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Peter Thiel: Mobile computing, big data, and edu software nothing but buzzwords

Peter Thiel: Mobile computing, big data, and edu software nothing but buzzwordsPeter Thiel: Mobile computing, big data, and edu software nothing but buzzwords

Above: Peter Thiel (c) speaks to venture capitalist Steve Jurvetson and others at Venture Alpha West Tuesday.

Image Credit: Richard Byrne Reilly October 7, 2014 4:00 PM
Richard Byrne Reilly 23

HALF MOON BAY, Calif. — PayPal co-founder and billionaire investor Peter Thiel had a lot on his mind Tuesday.

Thiel was at the Ritz-Carlton ostensibly to plug his new book, Zero to One: Notes on Startups, or How to Build the Future. But for those sitting in a packed conference room attending Venture Alpha West 2014, with waves cascading against the cliffs outside, Thiel delivered much more than a reading of passages from his bestseller. In fact, he didn’t touch the book at all.

Instead, Thiel spoke at length about his healthy skepticism of education and healthcare IT software, mobile computing, SaaS, the cloud, and even big data. For him, these amount to Valley buzzwords — and nothing more. Thiel made it clear disruptive technologies, like Airbnb, in which he’s an investor, were the ones that mattered.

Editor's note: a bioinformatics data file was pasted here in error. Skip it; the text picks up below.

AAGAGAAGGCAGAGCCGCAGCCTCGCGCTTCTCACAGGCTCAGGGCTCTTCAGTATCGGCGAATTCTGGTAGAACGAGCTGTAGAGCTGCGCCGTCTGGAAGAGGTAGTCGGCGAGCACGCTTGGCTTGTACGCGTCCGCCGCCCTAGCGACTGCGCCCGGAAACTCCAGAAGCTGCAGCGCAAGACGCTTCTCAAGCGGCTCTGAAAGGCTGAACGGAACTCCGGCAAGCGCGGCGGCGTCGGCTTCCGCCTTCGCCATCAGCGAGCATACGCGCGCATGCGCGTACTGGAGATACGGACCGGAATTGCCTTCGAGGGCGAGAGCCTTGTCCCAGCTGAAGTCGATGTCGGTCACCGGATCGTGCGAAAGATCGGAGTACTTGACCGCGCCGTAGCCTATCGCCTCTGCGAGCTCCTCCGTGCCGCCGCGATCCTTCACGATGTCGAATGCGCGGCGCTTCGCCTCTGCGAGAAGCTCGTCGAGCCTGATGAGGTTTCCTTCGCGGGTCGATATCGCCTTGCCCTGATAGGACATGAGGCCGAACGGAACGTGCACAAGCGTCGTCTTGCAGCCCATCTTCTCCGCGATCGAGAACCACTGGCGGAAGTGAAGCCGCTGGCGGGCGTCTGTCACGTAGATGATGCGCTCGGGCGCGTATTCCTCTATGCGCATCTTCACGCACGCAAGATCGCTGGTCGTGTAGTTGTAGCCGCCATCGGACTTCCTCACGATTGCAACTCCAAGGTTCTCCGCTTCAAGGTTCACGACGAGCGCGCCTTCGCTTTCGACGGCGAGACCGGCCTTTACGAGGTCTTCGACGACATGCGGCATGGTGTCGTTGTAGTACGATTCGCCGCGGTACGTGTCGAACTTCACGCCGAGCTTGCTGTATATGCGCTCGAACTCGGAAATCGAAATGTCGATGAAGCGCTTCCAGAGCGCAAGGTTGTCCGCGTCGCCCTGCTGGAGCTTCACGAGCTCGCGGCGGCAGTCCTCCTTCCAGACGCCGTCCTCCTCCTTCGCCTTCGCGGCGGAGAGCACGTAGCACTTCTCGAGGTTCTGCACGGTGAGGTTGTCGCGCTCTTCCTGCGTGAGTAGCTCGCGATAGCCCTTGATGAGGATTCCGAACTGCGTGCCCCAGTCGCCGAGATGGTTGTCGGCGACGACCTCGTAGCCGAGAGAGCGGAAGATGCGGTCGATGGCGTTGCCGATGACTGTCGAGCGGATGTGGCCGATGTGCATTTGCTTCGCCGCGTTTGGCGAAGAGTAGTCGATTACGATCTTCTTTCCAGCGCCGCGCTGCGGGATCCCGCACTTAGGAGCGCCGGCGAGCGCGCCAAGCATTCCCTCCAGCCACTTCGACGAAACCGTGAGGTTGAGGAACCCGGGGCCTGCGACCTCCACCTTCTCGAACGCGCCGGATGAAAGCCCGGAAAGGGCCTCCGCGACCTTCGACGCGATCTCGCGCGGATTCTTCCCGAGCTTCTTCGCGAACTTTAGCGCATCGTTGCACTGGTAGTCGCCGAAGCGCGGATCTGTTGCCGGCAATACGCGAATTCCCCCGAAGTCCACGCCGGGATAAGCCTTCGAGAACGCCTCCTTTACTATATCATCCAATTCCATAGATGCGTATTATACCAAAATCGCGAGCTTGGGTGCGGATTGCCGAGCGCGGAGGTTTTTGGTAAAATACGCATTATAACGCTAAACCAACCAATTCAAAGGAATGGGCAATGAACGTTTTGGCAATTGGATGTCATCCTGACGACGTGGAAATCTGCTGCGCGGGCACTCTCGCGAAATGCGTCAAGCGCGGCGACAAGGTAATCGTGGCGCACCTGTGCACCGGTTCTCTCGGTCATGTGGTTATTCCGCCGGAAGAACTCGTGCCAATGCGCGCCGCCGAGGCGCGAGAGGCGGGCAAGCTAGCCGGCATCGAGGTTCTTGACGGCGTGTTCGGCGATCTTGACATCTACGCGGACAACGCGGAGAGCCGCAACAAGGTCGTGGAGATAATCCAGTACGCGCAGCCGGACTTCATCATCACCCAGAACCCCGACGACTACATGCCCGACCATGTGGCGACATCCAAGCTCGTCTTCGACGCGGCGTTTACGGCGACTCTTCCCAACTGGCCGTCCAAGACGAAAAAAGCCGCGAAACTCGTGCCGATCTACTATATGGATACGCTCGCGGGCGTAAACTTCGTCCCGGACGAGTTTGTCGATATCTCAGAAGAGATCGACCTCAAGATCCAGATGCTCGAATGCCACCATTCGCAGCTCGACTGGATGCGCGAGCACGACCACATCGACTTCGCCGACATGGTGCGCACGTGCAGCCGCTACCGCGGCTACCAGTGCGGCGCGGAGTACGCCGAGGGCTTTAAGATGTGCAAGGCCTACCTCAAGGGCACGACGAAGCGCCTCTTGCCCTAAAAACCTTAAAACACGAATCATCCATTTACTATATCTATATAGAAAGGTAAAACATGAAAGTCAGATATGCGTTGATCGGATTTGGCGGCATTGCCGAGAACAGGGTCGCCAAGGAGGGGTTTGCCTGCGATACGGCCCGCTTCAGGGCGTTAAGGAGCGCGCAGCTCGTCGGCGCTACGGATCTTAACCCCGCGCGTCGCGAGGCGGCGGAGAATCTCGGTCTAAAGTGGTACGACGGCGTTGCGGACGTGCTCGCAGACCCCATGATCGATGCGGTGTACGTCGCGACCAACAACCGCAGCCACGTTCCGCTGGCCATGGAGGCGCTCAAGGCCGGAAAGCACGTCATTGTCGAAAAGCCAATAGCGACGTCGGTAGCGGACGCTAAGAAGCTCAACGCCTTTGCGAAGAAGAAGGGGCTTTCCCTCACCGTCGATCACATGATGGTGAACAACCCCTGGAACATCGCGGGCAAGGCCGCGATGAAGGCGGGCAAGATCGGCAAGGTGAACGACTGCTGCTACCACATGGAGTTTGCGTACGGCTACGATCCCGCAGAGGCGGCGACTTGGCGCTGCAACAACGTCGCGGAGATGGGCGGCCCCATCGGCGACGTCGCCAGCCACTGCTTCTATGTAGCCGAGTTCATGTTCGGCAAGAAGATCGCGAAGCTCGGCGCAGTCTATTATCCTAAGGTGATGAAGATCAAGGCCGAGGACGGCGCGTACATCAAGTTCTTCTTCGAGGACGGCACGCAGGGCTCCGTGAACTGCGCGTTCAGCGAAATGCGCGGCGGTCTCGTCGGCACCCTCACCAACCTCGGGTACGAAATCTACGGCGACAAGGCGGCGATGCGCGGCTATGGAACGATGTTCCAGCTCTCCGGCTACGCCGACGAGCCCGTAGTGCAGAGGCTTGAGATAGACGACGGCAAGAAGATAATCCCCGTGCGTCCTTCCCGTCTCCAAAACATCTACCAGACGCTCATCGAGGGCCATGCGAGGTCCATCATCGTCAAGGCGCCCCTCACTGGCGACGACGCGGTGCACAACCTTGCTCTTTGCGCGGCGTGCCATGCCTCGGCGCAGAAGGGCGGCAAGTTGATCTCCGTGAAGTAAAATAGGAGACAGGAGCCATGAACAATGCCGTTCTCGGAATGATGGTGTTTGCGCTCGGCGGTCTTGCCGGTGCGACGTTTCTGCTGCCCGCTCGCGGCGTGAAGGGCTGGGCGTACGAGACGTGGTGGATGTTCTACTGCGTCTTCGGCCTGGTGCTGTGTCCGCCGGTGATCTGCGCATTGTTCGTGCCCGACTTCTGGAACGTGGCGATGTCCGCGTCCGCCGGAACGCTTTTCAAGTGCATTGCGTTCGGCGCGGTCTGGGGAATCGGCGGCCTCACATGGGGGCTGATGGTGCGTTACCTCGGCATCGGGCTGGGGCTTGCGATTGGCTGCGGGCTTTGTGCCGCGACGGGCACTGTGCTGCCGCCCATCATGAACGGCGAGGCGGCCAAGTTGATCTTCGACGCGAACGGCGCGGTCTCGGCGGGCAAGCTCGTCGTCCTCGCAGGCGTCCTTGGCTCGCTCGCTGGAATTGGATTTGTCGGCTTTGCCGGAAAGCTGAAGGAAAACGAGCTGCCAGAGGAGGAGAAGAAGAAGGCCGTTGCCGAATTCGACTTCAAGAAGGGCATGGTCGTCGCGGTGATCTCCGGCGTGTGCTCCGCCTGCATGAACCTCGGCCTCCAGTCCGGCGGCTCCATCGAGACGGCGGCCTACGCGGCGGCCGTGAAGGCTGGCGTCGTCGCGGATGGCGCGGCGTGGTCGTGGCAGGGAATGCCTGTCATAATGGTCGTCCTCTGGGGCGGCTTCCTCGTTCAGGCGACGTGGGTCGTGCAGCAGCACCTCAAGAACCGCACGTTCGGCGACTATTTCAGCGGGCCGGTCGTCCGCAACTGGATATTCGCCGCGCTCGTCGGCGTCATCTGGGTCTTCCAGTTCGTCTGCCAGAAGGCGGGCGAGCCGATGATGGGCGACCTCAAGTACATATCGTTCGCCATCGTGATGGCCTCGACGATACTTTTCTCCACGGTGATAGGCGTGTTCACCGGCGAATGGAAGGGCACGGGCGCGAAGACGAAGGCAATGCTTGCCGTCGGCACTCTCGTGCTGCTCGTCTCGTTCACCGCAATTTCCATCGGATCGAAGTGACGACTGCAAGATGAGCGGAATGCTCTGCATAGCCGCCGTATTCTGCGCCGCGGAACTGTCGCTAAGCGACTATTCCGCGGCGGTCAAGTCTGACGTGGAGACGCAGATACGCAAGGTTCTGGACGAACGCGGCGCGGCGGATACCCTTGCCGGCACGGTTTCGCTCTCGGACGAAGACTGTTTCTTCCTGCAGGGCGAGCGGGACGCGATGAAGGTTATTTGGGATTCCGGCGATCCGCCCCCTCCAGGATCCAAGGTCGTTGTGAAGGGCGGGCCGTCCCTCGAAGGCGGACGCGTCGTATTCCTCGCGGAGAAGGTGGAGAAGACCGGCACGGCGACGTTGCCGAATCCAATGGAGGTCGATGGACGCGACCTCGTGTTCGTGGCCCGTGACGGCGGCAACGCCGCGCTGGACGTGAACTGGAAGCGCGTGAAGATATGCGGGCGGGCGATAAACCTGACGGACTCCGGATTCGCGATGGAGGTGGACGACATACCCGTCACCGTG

Airbnb, he said, is a game changer and therefore “fits the narrative” of companies he would invest in.

Thiel is a busy guy. With a staff, he runs Founders Fund; Clarium Capital, a macro hedge fund; Mithril Capital Management; and Valar Ventures. Thiel, 46, was an early outside investor in Facebook — he gave the then-nascent social media site $500,000 in 2004. When Facebook went public, his shares were worth over $500 million.

Asked by an audience member what he didn’t like these days, Thiel had a ready answer:

“I’m suspicious of everything that is thematic and overhyped, and somehow is not sufficiently differentiated. These are buzzwords that sort of pull a whole bunch of different things into it. Companies that are cloud computing companies, that are somehow insufficiently differentiated,” he said.

He spoke about being an early investor in Friendster and elicited laughs when telling the crowd of his dismay when he walked into their offices and saw pictures of the CEO adorning the walls. For Thiel, that was a big red flag. Friendster never made it as a social networking site, and today is a social gaming company based in Kuala Lumpur.

“It was a fairly dysfunctional place. The office was decorated with large blowup pictures of the CEO, like North Korea,” he said.

He spoke briefly about PayPal, which he co-founded with friends Elon Musk and Max Levchin. They later sold it to eBay.

“We had these T-shirts at PayPal that said ‘We’re going to be the new currency of the world.’ We failed to do that. But we created a new payment system,” he said.

“I’m not a big fan of corporate culture as something independent of what the company does. If people talk about the Aeron chairs or the beanbags or various perks and benefits, I find it symptomatic of a bad culture.”

These days, Thiel is excited about science and anti-aging technologies, which he tracks closely and makes investments in. He has a well-defined criterion for investments: technology that is real and not easy to pigeonhole.

“I think the kinds of things that are underestimated are the companies that don’t fit into some straightforward narrative. A one-of-a-kind company is often one where it’s much harder to tell a narrative — one that is strange, and you don’t know what quite to make of it,” he said.

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